What are the dimensions of such a rectangle with the greatest possible area?
A rectangle is inscribed with its base on the x-axis and its upper corners on the parabola y=2–x^2. I found the height (4/3), but I can't find the width.
Let's start from the beginning. The upper corners are going to be points on the part of the following parabola above the x-axis:
` f(x) = 2 - x^2`
Suppose that the point in the first quadrant defining the upper-right point of the rectangle will be `(x,y)`. We can then say the lower-right point will be `(x,0)`, the lower-left point will be `(-x, 0)`, and the upper-right point will be `(-x, y)`. A graph of the rectangle will look roughly like the following plot (I chose random numbers just to illustrate what I'm saying visually):
Our area to optimize will, therefore, be found by the following equation:
`A(x) = 2x * y`
Keep in mind, we can subsitute the function `f(x)` for `y` in the equation, giving us the following result:
`A(x) = 2x(2-x^2)`
Simplifying the equation:
`A(x) = 4x - 2x^3`
Now, like any other optimization problem, we will take the derivative and set it to zero to find our max area:
`(dA)/(dx) = 4 - 6x^2`
Now, let's solve for the roots to find the `x` at which the area is optimized:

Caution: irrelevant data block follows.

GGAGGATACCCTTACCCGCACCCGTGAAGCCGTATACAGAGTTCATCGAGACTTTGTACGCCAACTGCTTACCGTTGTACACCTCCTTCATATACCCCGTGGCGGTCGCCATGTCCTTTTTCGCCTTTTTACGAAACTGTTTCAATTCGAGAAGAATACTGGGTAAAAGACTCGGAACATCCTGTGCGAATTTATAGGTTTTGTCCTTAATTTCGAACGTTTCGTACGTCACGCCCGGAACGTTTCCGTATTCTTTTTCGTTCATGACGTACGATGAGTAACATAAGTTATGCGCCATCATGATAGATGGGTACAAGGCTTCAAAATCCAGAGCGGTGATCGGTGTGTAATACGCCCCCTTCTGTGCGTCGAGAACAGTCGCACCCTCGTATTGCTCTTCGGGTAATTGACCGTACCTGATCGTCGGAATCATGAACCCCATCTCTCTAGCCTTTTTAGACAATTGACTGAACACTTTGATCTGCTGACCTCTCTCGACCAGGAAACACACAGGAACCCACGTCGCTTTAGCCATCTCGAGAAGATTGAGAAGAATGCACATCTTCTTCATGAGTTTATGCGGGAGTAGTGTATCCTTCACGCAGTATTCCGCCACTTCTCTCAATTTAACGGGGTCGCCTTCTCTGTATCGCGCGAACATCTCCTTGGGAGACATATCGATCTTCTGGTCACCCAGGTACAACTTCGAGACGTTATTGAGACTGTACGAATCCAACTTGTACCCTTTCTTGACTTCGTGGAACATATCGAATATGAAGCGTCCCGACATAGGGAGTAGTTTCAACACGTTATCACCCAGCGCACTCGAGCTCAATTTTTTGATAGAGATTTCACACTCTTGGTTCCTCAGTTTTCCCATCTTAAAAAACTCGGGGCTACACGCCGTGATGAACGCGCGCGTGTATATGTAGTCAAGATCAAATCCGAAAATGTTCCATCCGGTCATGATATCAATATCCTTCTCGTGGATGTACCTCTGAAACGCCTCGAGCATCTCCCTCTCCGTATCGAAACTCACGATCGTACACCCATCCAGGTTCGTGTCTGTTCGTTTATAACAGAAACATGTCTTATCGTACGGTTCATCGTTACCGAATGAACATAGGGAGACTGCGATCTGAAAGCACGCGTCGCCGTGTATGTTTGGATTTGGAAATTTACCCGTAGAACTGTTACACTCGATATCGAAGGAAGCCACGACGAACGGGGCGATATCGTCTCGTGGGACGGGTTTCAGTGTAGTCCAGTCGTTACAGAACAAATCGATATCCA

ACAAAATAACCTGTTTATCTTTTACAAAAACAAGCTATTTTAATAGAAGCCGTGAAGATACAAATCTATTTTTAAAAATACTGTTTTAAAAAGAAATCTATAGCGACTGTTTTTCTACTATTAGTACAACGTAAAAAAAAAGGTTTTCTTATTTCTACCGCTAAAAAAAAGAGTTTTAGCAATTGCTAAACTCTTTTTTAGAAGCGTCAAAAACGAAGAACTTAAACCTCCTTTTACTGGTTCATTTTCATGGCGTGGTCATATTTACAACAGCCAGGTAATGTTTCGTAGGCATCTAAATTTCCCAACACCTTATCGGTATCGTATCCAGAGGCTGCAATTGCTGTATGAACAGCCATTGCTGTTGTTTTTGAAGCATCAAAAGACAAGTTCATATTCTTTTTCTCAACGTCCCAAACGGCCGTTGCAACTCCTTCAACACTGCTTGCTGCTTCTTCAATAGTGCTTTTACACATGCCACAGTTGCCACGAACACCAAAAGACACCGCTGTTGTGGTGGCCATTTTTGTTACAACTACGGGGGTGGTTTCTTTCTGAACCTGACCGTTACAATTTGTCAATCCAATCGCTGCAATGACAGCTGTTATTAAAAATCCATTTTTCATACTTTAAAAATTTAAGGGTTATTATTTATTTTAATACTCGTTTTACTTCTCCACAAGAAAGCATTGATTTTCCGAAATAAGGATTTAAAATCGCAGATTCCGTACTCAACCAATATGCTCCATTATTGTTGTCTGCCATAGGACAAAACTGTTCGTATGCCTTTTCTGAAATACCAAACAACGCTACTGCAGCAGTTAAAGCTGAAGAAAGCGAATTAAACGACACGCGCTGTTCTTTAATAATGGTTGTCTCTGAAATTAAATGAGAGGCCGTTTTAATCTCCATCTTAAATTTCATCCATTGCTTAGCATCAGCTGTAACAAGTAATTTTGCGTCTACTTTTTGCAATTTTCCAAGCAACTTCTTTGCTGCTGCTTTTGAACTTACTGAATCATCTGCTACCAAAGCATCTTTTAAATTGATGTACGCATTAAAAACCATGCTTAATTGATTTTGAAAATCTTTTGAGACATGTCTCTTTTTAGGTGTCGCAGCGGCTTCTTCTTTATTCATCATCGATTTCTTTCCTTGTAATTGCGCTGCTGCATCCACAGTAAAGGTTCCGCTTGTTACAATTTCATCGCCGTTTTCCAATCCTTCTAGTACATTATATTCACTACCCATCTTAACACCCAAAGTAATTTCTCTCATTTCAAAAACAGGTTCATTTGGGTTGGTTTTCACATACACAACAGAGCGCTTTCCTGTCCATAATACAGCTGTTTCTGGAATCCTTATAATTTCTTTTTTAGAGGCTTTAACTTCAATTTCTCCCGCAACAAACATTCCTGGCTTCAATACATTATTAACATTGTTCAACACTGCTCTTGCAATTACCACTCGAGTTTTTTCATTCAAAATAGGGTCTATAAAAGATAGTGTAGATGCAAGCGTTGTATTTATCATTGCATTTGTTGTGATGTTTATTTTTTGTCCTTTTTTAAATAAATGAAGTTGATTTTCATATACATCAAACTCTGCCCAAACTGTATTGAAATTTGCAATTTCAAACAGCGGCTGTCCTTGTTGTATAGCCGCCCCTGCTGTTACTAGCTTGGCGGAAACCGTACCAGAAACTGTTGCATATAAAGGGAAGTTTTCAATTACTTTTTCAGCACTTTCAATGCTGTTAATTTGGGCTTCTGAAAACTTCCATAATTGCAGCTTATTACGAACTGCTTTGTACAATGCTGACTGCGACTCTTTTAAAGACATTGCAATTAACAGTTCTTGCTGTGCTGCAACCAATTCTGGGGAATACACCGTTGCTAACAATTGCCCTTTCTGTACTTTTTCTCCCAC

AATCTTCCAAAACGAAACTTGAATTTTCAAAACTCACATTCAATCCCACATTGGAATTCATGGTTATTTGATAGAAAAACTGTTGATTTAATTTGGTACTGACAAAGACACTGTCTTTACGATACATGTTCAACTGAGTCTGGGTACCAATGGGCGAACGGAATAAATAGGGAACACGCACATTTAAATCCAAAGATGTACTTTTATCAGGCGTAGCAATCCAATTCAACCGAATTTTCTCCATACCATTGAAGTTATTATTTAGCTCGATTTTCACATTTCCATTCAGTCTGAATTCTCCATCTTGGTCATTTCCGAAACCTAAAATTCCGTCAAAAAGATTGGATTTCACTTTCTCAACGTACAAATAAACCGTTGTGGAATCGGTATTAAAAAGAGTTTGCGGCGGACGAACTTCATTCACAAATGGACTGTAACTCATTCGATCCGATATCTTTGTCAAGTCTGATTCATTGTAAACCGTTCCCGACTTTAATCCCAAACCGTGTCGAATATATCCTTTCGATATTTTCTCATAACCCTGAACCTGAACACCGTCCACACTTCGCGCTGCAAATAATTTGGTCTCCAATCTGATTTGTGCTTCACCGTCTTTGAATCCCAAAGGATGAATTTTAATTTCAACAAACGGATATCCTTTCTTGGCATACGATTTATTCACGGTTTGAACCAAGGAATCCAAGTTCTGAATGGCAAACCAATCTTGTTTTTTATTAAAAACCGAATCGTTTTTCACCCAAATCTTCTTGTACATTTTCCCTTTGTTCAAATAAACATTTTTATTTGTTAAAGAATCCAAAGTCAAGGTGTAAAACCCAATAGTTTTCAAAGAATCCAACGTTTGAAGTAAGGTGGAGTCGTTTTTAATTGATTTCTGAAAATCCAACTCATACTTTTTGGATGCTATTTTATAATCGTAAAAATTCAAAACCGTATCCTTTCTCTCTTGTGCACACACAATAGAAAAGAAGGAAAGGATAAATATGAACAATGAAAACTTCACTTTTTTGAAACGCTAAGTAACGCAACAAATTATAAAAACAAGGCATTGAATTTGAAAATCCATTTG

`0 = 4-6x^2`
We can factor using a difference of squares:
`0 = (2-sqrt6 x)(2 + sqrt6 x)`
Solving this for the factor on the left by first subtracting 4:
`-2 = -sqrt6 x`
Now, divide by `-sqrt6`:
`2/sqrt6 = x`
Noting that the second solution will be the negative value of the above solution, we get two possible values for x:
`x = +- 2/sqrt6`
Let's concentrate on the positive value because we said the point that we will base our solution off of will be in the first quadrant (meaning `x>0`). We can now find the optimized area through either using the formula we derived above, or we can find the y-value to find the height of the rectangle. The first method just involves us substituting `2/sqrt6` into our area equation:
`A(2/sqrt6) = 4*2/sqrt6 - 2(2/sqrt6)^3 = 2.177`
So our maximum area should be 2.177 square units.
The second method simply involves us finding the `y`-value at `x = 2/sqrt6` using the parabola formula given in the problem:
`y = 2 - (2/sqrt6)^2 = 2 - 4/6 = 4/3`
There is the height you found! Now, let's incorporate it into finding the area by using `2x` for the width:
`A = 2x*y`
`A = 2*2/sqrt6*4/3 = 16/(3sqrt6) = 2.177`
Thankfully both ways yield the same result, further validating our answer!
I hope this helps!